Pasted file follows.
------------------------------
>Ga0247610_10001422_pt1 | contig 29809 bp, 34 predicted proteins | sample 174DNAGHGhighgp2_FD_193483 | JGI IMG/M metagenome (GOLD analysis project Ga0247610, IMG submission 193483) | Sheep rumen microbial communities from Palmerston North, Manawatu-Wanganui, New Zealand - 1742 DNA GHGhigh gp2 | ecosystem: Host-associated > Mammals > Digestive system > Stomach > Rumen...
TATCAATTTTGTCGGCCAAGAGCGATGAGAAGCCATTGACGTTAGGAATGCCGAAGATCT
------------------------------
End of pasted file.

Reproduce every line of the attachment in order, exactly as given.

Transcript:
>Ga0247610_10001422_pt1 | contig 29809 bp, 34 predicted proteins | sample 174DNAGHGhighgp2_FD_193483 | JGI IMG/M metagenome (GOLD analysis project Ga0247610, IMG submission 193483) | Sheep rumen microbial communities from Palmerston North, Manawatu-Wanganui, New Zealand - 1742 DNA GHGhigh gp2 | ecosystem: Host-associated > Mammals > Digestive system > Stomach > Rumen...
TATCAATTTTGTCGGCCAAGAGCGATGAGAAGCCATTGACGTTAGGAATGCCGAAGATCT